Wood Works 2017: A New Show Makes a Splash in the Southeast
Ever wonder how much work it is to curate a new woodworking show? Ask Abraham Tesser
You know the kind of person who sees a need, and instead of just complaining about it actually does something about it?
Abraham Tesser is one of those people.
The Athens, Ga., furniture maker had been thinking about woodworking shows for several years—how he wished there was a wood art show in his region that celebrated artistry in wood and gave the craftsmen he admired a place to show and sell their work; how there really wasn’t anything in the immediate area that filled the need; how he’d organize such a show if he had the chance.
Then he got the chance, and he jumped at it. A representative of the Oconee Cultural Arts Foundation in Watkinsville, where he is a member, asked if he would consider curating a wood art show for them. “Wood Works 2017: A Regional Exhibition” was born.
“I had never done anything like it before, but I saw a need,” Tesser says. “I wanted my friends and neighbors to see real artistry in wood. I wanted to provide a place for artists whose work I so deeply admire to show and sell what they do; and for them to be among their peers, others whose work is equally well-designed and executed. (And I thought that it would be fun to rub elbows with such talented people.)”
“I was very familiar with the quality of Abraham’s work, and I knew he had an eye for the quality we would be looking for,” said Cindy Farley, executive director of OCAF. “I also knew that Abraham had founded the Athens Jewish Film Festival, so he would bring along exceptional organizational skills.”
And so it began. Planning meetings started in May 2016 and they started reaching out to area woodworkers. “It took six months of almost full-time work identifying, locating, and recruiting the artists and the sponsors.”
“Abraham worked tirelessly in the months leading up to Wood Works,” Farley said. “He formed a committee, oversaw fundraising efforts to help with marketing costs, developed talks and programs, and invited top-notch artists to participate.”
As Tesser curated the show, he relied on a number of guiding principles: The medium had to be wood, and the technical and creative transformation of the wood had to be of high caliber, with superb construction and a flawless finish. The work had to have a quality that would capture the attention of show-goers. And the organizers also wanted to show wood art in as great a variety as possible.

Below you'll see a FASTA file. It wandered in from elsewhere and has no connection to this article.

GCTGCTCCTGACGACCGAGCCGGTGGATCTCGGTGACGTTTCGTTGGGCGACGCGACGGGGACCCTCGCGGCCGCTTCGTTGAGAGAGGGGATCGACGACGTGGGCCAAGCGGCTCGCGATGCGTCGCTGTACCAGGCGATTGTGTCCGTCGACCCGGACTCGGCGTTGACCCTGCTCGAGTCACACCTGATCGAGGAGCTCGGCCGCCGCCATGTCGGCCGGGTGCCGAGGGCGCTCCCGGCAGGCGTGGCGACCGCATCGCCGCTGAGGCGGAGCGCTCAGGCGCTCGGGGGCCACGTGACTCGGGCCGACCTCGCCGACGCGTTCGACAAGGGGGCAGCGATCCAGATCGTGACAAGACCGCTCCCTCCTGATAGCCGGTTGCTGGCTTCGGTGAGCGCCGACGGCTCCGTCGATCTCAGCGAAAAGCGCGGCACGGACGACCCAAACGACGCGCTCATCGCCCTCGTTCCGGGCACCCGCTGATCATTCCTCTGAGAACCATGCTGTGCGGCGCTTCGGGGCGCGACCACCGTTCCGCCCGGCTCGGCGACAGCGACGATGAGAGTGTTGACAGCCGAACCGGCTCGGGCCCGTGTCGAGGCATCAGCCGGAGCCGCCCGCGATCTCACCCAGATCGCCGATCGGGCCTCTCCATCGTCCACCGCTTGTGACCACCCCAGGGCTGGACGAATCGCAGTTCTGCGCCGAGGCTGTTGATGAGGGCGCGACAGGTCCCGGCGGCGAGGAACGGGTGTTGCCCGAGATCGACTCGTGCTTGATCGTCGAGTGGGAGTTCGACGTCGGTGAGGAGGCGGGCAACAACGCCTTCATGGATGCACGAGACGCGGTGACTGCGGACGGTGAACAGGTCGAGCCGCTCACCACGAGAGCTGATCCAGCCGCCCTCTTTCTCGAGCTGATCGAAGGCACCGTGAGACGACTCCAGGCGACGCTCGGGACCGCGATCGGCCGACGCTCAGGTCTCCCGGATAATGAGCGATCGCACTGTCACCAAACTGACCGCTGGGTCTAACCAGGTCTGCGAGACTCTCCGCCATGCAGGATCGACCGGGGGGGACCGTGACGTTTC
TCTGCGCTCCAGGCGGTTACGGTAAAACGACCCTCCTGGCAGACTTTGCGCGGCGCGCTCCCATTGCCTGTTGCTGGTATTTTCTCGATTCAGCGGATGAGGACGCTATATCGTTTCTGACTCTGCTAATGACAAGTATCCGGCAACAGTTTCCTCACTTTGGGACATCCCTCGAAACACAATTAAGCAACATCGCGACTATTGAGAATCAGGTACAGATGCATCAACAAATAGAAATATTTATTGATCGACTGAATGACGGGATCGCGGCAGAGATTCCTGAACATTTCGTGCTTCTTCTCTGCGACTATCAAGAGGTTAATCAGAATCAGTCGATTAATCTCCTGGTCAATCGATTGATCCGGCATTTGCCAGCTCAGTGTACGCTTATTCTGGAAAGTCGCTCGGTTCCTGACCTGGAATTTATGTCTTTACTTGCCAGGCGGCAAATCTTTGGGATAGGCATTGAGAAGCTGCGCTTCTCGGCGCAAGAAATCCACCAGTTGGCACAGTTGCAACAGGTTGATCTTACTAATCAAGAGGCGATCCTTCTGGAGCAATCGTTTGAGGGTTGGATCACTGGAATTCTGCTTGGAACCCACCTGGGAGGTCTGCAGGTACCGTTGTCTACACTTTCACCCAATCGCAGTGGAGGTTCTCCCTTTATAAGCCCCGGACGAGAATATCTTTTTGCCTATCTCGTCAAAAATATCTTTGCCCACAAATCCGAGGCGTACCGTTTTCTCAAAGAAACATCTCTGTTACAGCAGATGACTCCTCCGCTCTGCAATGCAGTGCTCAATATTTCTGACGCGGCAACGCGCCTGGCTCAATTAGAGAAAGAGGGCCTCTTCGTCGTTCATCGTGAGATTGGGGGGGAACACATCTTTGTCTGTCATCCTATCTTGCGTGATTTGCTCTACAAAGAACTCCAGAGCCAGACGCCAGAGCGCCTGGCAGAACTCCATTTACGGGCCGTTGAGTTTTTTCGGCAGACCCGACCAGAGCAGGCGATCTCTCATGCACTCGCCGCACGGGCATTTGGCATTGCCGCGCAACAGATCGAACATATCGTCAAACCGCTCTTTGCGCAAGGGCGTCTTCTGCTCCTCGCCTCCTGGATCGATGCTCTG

For the most part, individual pieces were not selected, but the woodworkers and artists were invited to submit pieces. At first, Tesser was concerned that a new show with an untried curator would have a credibility gap in attracting the caliber of artist he wanted. But it turns out that he didn’t need to worry.
“Philip and Matt Moulthrop, members of the recognized ‘first family’ in artistic wood turning in the U.S., agreed to participate on the first ask,” Tesser said. “Sabiha Mujtaba and Alf Sharp, important members of my personal pantheon of furniture makers, not only agreed but actively helped recruit others of incredible talent. Highland Woodworking is a highly visible and well respected vendor of woodworking tools in the region. Their Presenting Sponsorship of the show added yet another boost to our credibility.
“There were very few serious disappointments. In short, it took a lot of work but not much arm twisting to get over 40 outstanding participants. Most wanted to do it!”
Was the show a success? Yes, Tesser says, by a number of yardsticks. The show was popular, getting quite a bit of local media coverage and spurring word of mouth that kept bringing people back. Gallery talks were standing room only, and several artists sold their pieces. A number of college and university classes came through. Also, OCAF came out in the black.
“In early January, a couple of weeks before our exhibition, I could feel the buzz around this show and knew then attendance to the opening reception would be something larger than usual. It was. We estimate 400+ attended that two-hour reception and at least 1,000 visitors saw the exhibition during its four-week run. Guests came in from all over the Southeast, and feedback was tremendous,” the OCAF’s Farley added.
And what lessons did Tesser take from his first experience curating a show?
“I learned a few things: First curating a show like this is simply labor intensive! Perhaps more important, there seems to be a market for this kind of thing. The artists hunger to be shown in a context in which the quality is well preserved. And, the public seems thrilled to be around work that is well executed, beautiful, and thought-provoking.”
“There is some interest in doing another show, perhaps on a biennial basis. I see some merit in that. As for me, I am not sure. Right now I am still recovering from this one!”
“We do anticipate holding ‘Wood Works: A Regional Exhibition’ again,” Farley said, “possibly in 2019.”
Wood Works is featured in the July/August Gallery of Fine Woodworking magazine. For more on the show, go to www.ocaf.com.
Windsor Bowback Settee and Fanback Chair by Gregory De Rocher. Photo by Daniel Borremans
Scapinelli Console by Scott DeWaard. Photo by Scott DeWaard
Break Thru, by Louis Kudon. Photo by Lilia Tesser
African Zulu Beer Basket by Harvey Meyer. Photo by Harvey Meyer
Turnings by Matt Moulthrop. Photo by Daniel Borremans
Cherry Linen Chest by Sabiha Mujtaba. Photo by Daniel Borremans
Vessel by Philip Moulthrop. Photo by Philip Moulthrop.
Farm Table by Sons of Sawdust. Photo by Lilia Tesser
Jewelry Chest by Alf Sharp. Photo by Daniel Borremans
Melted Cheese Stool by Abraham Tesser. Photo by Daniel Borremans
Dark Ivy platter by Jim Underwood. Photo by Jim Underwood.
Rokker—Bent Lamination Rocking Chair by Mark Whitley. Photo by Mark Whitley